1. Career Advice
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  3. 7 Tips to help deal with career regret
7 Tips to help deal with career regret

7 Tips to help deal with career regret

  • How to determine if a career is not right for you
  • 1. You hate your job
  • 2. Your team excludes you from new projects
  • 3. You took the job because it was ‘good on paper’
  • Why do people choose the wrong career?
  • 7 ways to deal with regret in your career
  • Key takeaways

Author and motivational speaker Iyanla Vanzant said, “If you are afraid to take a chance, take one anyway. What you don't do can create the same regrets as the mistakes you make.” If you’re living with career regret, you can deal with it and move forward.

Maybe you've spent a considerable chunk of your adult life pursuing a career that you thought you wanted—the high salary, the corner office, the company car—and then discovered it wasn't all it was cracked up to be. You may think you’re the only one, but many people find themselves in the throes of career regret at some point. Is it normal to regret your career choice? How do you deal with it? 

In this article, we’ll discuss:

  • How do I know if a career is not right for me?

  • What causes people to choose the wrong career?

  • 7 ways to deal with regret in your career

How to determine if a career is not right for you

In an ideal situation, you find your work meaningful and personally fulfilling. The problem is that what worked for you at the beginning of your career might not work in midlife. You might be tempted to just keep your head down and keep plodding forward (knowing no one's happy all the time), but how do you know if a career simply is the wrong fit for you? 

Here are a three signs to look for:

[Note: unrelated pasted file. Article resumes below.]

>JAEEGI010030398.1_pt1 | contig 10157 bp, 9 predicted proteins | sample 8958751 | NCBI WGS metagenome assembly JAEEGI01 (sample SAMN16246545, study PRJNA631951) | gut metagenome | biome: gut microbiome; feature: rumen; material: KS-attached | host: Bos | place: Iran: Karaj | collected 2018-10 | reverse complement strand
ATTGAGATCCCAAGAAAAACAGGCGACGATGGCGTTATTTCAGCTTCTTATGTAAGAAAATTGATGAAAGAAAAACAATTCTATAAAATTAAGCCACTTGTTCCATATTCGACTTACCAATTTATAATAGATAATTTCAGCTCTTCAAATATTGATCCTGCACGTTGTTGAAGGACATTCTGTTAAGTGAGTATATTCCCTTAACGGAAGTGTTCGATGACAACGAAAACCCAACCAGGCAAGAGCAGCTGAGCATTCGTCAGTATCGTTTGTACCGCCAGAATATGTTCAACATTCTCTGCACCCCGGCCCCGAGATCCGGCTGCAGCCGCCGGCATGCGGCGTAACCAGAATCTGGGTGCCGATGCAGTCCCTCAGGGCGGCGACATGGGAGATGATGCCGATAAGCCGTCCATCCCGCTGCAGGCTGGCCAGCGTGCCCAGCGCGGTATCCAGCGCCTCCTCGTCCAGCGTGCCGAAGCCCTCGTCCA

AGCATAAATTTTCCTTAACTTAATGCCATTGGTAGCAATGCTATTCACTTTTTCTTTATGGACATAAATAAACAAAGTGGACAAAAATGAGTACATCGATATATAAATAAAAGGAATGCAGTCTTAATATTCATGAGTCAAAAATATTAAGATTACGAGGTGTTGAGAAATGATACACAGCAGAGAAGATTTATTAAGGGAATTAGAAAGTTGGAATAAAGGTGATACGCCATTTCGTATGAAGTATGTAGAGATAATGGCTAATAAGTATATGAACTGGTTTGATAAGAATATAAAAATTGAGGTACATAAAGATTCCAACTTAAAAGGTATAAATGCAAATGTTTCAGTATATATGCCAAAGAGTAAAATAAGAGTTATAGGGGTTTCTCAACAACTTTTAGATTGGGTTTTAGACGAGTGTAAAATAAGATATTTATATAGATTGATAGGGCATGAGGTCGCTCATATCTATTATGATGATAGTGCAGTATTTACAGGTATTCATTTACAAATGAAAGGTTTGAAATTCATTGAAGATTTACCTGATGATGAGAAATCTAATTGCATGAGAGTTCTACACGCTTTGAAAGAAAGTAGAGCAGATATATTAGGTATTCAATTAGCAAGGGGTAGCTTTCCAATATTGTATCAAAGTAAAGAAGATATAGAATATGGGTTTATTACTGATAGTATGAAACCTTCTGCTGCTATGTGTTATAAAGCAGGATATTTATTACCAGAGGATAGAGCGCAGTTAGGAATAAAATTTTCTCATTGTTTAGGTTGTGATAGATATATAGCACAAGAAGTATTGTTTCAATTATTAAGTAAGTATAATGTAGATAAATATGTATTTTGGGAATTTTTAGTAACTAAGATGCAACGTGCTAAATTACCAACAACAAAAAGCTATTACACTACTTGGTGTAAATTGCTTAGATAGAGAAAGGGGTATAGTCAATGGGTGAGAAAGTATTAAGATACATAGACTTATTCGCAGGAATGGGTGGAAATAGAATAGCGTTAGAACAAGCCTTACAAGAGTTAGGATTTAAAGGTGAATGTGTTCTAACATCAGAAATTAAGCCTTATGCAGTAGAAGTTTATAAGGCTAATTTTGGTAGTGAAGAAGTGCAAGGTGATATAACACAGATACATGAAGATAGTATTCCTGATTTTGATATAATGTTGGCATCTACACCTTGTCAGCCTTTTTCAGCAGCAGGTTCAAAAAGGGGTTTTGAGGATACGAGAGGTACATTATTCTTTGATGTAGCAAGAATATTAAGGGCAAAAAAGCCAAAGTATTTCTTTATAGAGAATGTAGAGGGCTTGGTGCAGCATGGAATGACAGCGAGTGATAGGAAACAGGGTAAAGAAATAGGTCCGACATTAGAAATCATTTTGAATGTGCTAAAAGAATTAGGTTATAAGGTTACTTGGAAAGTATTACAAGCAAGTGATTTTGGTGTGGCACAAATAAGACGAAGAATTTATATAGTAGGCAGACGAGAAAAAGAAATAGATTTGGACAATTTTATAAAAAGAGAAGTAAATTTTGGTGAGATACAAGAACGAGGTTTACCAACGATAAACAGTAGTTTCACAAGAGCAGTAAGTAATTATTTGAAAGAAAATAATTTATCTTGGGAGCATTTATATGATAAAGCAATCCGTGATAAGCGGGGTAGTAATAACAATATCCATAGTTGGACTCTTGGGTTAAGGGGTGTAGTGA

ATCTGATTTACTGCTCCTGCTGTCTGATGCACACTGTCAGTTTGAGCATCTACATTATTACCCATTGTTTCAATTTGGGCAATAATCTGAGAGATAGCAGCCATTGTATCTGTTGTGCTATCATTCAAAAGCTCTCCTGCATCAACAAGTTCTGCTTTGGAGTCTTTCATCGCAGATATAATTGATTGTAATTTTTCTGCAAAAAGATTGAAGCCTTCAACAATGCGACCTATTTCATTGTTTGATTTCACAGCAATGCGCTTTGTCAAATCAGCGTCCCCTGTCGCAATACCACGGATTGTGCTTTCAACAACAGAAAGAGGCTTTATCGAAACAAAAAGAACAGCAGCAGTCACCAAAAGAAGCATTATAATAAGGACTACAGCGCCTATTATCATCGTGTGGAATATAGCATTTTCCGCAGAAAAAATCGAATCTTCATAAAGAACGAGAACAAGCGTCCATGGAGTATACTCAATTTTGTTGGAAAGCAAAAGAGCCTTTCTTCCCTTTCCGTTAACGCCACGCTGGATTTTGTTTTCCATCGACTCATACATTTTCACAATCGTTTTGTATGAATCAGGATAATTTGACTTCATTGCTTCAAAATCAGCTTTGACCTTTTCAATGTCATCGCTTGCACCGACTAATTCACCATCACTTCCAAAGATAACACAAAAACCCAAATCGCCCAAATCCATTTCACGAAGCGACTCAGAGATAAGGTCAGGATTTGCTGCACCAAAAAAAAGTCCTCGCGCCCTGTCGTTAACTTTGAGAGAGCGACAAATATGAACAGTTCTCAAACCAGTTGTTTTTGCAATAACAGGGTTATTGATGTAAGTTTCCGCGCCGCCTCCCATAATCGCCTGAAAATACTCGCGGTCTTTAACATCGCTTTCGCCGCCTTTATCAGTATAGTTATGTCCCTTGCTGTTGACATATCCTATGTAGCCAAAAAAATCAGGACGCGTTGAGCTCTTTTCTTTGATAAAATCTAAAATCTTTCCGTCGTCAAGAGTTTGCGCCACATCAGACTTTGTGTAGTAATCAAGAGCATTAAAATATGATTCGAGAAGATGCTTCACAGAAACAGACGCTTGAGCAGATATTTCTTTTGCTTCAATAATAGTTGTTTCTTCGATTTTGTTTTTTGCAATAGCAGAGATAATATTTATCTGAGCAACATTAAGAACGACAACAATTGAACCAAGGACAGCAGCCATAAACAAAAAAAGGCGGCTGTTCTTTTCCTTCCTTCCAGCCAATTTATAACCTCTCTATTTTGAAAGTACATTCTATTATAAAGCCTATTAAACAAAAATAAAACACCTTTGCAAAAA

1. You hate your job

You dread getting out of bed and going to work every day. Plain and simple. You're not finding any satisfaction in anything you do there. You're irritable, short-tempered, and constantly aggravated. While everyone has a bad day at work from time to time, if you're constantly aggrieved and unpleasant to those around you and you can't wait for Friday, you might regret your career.

2. Your team excludes you from new projects

If you've never put on new projects or have just been used as a support, the position might not be a good fit. You may lack confidence in yourself or your supervisor is unsure you’re up to the tasks. Regardless, if you lack the skills (and don’t have the desire to develop them), it might be time to rethink.

3. You took the job because it was ‘good on paper’

You thought to yourself, “I should take it.  It’s what I thought I wanted. I might not find a better one.” Ask yourself: what are you getting out of this job? If your answer is based on external forces such as salary or status, that’s valid if that’s the most important thing to you. However, if you find you need more out of your career, your job might not be right for you.

Statistical Insight

If you face career regret, you’re not alone. In fact, according to a survey of 1,000 Millennials ages 33-40 by The Harris Poll, 47 percent "wish they had chosen a different career path when they started out." But for many of them, it's turned out for the best with 68 percent saying they are satisfied with their current career.

Why do people choose the wrong career?

Sometimes, when you're choosing a career, you don't know it's wrong for you. Maybe you always wanted to be a firefighter, but then found you’re afraid of heights. Or you were encouraged to go into the family business, although your interests pointed elsewhere. Think about it: during the first year in college, students are expected to already know what they want to do and pick a major. People change, as do their interests.